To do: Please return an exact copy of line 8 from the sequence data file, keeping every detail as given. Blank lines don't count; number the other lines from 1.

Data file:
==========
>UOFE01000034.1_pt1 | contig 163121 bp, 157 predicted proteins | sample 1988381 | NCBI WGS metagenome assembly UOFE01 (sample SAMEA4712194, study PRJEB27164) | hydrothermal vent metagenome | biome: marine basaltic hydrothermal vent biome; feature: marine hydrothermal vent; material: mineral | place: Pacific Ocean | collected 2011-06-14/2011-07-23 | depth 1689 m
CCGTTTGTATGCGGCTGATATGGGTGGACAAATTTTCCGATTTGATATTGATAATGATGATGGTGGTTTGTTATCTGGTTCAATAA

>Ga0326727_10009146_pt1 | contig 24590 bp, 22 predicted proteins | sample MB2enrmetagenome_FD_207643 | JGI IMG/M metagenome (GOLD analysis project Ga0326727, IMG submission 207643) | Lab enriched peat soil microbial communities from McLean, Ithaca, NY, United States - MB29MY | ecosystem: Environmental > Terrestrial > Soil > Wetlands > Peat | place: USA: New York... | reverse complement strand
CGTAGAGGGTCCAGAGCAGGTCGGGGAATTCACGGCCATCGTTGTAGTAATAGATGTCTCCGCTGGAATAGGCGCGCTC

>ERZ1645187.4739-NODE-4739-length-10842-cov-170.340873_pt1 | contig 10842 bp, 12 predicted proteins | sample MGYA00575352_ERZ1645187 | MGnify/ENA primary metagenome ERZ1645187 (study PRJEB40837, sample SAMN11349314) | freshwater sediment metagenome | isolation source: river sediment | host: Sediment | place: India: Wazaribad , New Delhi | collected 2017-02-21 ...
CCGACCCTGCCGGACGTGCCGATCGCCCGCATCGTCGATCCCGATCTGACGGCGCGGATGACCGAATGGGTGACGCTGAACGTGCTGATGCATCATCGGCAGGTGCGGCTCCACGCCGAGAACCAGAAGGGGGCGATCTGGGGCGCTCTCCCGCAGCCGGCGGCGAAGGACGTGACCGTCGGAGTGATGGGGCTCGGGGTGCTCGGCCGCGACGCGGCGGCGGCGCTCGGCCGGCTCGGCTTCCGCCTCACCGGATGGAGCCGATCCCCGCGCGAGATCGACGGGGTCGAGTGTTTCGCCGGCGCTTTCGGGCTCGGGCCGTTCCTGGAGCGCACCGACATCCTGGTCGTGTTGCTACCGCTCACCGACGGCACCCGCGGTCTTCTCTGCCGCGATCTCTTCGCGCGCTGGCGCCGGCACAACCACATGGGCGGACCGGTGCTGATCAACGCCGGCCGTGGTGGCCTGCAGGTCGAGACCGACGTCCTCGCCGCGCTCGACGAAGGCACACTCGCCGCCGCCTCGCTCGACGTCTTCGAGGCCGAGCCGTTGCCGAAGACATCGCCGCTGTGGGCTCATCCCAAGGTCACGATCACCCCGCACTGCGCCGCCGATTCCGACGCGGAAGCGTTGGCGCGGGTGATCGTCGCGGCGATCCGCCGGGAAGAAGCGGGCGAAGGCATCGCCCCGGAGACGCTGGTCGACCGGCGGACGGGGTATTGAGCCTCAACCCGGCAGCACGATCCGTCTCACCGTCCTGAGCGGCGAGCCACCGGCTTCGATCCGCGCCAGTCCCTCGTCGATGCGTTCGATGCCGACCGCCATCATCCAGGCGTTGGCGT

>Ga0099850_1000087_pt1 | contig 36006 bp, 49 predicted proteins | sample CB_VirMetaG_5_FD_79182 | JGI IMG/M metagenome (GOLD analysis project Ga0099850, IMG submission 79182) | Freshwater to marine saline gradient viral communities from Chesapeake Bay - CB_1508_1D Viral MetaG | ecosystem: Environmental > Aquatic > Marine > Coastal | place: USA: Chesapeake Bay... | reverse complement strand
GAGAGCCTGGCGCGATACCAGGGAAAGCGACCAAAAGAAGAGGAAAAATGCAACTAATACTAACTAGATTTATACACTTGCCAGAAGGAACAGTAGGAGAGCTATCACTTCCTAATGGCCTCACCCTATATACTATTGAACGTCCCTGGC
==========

GAGAGCCTGGCGCGATACCAGGGAAAGCGACCAAAAGAAGAGGAAAAATGCAACTAATACTAACTAGATTTATACACTTGCCAGAAGGAACAGTAGGAGAGCTATCACTTCCTAATGGCCTCACCCTATATACTATTGAACGTCCCTGGC